On the first day, February 24, five women with lived/living experiences – that is, me; Yuna who’s an eating disorders psychotherapist; Jinsol, Chaeyoung and Min, a former indie documentary producer-turned-into-an electronic music artist – will open the week. On the second day, February 25, a popular STS researcher and author, Prof. Soyeon Leem, whose latest book on women’s experiences of plastic surgery, written in the style of Annemarie Mol, is drawing public attention, will be in conversation with me. Prof. Leem and I are writing a book around women’s bodily experiences and the outer forces experienced, and we expect this work to be published next year.
On the third day, Sunday February 26, two talented artists with lived experience will stage a small concert for us. Eunsun Baek, beloved poet by young women readers, and Barbara, indie singer-songwriter and vocal coach, will recite Eunsun’s poems and sing a couple of songs, including Jaurim’s Shining. This is one of the favourite songs of Dabi, my departed fellow patient, to whom I dedicated my memoir.
The female face of shame and coming up short
We have planned many non-medical, but rather literary or sociological talk sessions for our first EDAW. This is because firstly, we want to attract public attention to encourage conversations about eating disorders as widely as possible. Secondly, we don’t have as many treatment centers or eating disorders professionals as in Australia, the UK, the USA, and Canada where assets and resources enable the nationwide networks to co-produce their annual EDAW. Regarding eating disorders, the support network is literally barren in Korea. I’m an avid reader and writer and have “street knowledge” about eating disorders as a person with decades-long lived experience, so our scheduled sessions and invited speakers mirror what can be scavenged from my life itself.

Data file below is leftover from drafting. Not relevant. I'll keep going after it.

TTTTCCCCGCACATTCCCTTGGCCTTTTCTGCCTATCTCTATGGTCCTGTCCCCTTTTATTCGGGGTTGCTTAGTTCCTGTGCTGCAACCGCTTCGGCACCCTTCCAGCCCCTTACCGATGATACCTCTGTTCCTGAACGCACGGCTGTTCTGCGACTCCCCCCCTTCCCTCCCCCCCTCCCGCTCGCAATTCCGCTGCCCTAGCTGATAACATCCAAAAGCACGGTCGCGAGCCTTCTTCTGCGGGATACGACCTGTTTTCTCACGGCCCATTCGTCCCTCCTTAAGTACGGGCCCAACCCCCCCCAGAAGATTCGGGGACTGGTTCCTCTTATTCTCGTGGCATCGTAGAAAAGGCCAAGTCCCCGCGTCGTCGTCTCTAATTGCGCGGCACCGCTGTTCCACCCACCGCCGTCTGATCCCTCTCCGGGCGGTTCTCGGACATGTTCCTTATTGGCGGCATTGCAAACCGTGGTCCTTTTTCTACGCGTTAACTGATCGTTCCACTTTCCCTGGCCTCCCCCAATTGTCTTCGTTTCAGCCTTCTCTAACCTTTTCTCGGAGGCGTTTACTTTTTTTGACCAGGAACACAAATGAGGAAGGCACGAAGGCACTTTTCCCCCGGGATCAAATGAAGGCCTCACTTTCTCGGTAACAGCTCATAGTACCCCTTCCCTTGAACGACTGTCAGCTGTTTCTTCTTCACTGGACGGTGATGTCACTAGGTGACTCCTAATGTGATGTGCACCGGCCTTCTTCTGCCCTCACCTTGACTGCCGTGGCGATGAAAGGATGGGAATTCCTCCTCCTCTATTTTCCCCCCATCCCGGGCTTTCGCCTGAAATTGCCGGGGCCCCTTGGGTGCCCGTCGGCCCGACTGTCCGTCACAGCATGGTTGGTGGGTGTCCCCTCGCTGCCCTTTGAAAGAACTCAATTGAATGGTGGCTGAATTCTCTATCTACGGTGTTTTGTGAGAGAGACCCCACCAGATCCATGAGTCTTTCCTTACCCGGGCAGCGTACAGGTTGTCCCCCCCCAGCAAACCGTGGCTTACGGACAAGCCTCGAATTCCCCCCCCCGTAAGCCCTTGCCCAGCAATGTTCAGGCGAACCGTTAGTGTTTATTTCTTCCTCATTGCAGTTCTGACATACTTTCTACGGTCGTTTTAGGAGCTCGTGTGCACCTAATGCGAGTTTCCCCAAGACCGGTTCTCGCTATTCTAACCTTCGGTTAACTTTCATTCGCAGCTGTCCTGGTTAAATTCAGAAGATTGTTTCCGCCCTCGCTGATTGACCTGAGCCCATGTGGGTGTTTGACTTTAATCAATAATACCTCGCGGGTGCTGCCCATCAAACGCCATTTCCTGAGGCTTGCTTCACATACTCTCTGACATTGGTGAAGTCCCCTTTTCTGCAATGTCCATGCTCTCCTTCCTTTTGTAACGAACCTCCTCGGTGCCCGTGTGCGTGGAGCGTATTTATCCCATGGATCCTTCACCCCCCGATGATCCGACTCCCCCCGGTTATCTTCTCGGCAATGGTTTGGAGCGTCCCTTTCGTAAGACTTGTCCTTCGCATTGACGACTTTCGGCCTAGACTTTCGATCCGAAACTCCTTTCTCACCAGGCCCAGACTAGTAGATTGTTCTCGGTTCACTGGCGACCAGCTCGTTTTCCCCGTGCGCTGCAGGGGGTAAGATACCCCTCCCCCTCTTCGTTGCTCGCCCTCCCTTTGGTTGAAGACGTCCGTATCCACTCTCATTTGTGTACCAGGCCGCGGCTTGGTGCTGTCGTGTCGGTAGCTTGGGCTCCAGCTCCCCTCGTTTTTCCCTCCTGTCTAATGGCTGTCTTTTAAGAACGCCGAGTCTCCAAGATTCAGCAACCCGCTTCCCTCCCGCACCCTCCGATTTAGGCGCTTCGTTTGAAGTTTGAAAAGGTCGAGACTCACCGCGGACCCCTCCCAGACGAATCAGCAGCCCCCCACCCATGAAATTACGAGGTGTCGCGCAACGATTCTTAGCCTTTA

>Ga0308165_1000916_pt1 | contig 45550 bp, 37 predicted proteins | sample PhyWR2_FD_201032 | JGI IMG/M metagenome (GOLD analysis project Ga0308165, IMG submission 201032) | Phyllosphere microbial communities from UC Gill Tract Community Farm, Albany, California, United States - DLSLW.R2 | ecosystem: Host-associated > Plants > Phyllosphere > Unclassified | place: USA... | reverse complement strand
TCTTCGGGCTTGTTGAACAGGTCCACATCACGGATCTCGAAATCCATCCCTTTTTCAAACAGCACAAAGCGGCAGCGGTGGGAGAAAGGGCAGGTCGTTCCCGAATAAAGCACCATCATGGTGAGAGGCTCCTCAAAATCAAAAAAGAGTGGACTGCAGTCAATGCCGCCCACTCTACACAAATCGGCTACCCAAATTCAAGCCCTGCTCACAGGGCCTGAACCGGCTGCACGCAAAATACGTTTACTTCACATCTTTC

On the fourth day, February 27, Euna Park will join me in a discussion of women’s experiences of shame and mother-daughter relationships. Euna is a chief editor whose works include the Korean translations of The Female Face of Shame (Indiana University Press, 2013) and Vivian Gornick’s Fierce Attachments.
And on the final day, March 2, feminist critic and writer, Heejin Jeong, adored and widely read by young women readers in Korea, will discuss how we can write our own illness narratives without being swallowed up by the easy and familiar plot of “therapeutic culture”. Such culture is well analysed in Coming Up Short: Working Class Adulthood in the Age of Uncertainty authored by Jennifer Silva.
Soon after my memoir was published in August 2021, thankfully with the appraisal of Ms Jeong, a popular literary magazine Littor published an edition inspired by Silva’s book and Ms Jeong contributed a pungent and hard-hitting essay about the burgeoning genre of mental illness memoirs, mainly written by young women. I felt startled and cowered at first, but soon became thankful for Ms Jeong being exemplary in integrity and sincerity. When inviting her for our talk session, I suggested that she discuss illness narratives and the very subject she’d discussed in the magazine, and she seemed delighted at this suggestion.